Jayson Westbury, chief executive AFTA
There is a lot said about Australia having a skills shortage, or low unemployment and as such, finding, keeping and motivating staff is a never-ending and always needed thought process for all employers.
It is not easy to attract people, and particularly young people, into the travel industry and there are many reasons for this. The biggest challenge the travel industry faces is the enormous amount of choice young people have when considering what they might like to do as a career or when selecting a job post-secondary school.
Much is done at the high school level these days to attempt to help guide school leavers in a particular direction, but we have as a nation become very university-focused as the primary goal after leaving school. Given that, trades and TAFE courses are often a fall-back or not a first choice.
The travel industry from an entry level perspective falls into this category and while there is again nothing wrong with this, we need to do more to explain how the travel industry presents a true career for the long term with plenty of opportunities for advancement.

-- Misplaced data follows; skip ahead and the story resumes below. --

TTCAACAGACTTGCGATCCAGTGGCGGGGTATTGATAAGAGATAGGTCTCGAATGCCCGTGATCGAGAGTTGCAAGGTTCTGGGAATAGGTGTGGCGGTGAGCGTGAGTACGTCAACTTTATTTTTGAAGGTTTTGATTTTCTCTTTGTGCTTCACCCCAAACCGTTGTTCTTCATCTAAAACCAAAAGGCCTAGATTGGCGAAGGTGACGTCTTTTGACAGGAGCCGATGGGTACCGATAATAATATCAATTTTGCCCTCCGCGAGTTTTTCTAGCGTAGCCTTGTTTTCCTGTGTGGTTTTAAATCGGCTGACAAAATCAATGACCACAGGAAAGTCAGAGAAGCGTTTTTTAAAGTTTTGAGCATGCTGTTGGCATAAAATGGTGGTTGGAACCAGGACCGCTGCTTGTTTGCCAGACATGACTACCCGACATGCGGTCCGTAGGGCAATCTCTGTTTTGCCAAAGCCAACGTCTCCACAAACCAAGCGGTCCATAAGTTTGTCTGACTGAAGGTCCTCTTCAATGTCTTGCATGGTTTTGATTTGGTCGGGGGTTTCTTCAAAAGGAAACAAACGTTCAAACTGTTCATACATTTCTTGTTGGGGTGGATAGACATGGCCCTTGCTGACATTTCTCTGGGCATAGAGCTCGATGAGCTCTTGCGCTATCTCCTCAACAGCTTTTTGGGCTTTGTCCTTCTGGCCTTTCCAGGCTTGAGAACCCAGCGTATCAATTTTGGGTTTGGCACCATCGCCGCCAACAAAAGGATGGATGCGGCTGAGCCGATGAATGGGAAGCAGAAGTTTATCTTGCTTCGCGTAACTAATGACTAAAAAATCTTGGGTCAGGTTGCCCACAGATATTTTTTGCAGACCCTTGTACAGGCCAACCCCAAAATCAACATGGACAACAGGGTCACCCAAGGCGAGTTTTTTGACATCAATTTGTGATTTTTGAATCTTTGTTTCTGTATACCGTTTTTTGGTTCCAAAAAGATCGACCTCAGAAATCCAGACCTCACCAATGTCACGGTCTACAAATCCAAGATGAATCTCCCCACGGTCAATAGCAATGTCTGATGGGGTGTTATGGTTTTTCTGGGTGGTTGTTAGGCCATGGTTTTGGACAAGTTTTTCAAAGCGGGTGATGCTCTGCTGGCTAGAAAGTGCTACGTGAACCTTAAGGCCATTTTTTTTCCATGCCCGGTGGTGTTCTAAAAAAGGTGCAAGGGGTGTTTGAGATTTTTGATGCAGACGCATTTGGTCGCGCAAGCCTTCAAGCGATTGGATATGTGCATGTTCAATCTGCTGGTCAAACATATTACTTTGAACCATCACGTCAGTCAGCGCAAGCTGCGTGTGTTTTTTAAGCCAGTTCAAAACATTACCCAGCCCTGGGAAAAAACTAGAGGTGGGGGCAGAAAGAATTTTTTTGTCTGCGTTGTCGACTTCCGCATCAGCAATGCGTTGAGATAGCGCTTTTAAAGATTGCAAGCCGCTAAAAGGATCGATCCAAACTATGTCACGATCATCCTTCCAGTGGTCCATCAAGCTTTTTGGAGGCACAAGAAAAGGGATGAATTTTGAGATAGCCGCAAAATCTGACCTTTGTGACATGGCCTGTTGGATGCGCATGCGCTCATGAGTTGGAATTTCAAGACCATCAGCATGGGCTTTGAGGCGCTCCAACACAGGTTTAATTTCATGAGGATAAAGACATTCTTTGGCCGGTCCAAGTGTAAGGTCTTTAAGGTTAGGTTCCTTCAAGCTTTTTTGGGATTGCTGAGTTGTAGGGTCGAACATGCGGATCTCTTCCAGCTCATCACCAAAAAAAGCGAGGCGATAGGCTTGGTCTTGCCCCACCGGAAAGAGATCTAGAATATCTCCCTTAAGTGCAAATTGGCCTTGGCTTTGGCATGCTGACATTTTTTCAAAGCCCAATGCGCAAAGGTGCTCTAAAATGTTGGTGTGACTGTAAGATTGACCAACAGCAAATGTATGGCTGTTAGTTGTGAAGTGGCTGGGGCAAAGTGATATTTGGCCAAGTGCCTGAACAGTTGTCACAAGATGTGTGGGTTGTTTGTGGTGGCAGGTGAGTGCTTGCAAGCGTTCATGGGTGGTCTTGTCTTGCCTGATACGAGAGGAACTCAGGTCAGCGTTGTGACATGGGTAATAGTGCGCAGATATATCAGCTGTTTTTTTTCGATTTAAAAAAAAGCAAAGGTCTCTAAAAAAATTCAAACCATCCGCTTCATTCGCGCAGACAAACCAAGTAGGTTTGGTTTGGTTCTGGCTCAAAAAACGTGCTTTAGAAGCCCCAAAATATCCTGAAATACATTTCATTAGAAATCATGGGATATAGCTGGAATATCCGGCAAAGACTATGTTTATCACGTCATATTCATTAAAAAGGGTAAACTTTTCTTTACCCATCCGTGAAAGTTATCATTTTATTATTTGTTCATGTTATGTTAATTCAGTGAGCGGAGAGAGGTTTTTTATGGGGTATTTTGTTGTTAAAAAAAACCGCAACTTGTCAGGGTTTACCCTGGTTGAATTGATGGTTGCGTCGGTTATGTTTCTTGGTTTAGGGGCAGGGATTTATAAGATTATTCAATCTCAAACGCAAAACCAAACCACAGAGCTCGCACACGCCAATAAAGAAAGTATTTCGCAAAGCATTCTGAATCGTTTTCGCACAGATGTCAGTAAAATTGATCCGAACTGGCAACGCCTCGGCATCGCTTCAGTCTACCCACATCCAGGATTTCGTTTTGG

It is not just a job you get so you can travel while you think about what else you might like to do. Those days to some degree are gone, and that is reflected in the numbers. By this I mean we have definitely experienced a reduction in the number of students taking up a Certificate III Travel, which for the most part is the starting place for those wanting to enter the travel industry.
It might be time to rethink the entry process and there is work being done within the government-led regulatory environment to consider areas that could be improved. That said, it is not easy and unfortunately a slow process.
In the meantime, those that are in the travel industry are our biggest assets in terms of engagement and telling the stories about why the travel industry is a great place to work. It is an interesting thought that if the #iloveworkingintravel were to become a thing and all of us who work in the industry embraced this hashtag and used it as much as we could, the story about working in travel would be told extremely successfully.
The definition of young is all in the perception of the person. And the truth of it is, the travel industry does not just need young people. We are open to all people who want to work in a fun, action-packed, rewarding industry.
So while I don’t have the golden egg to answer the question — how do we attract more young people into the travel industry, I think the use of the #iloveworkingintravel, might just be one place to start.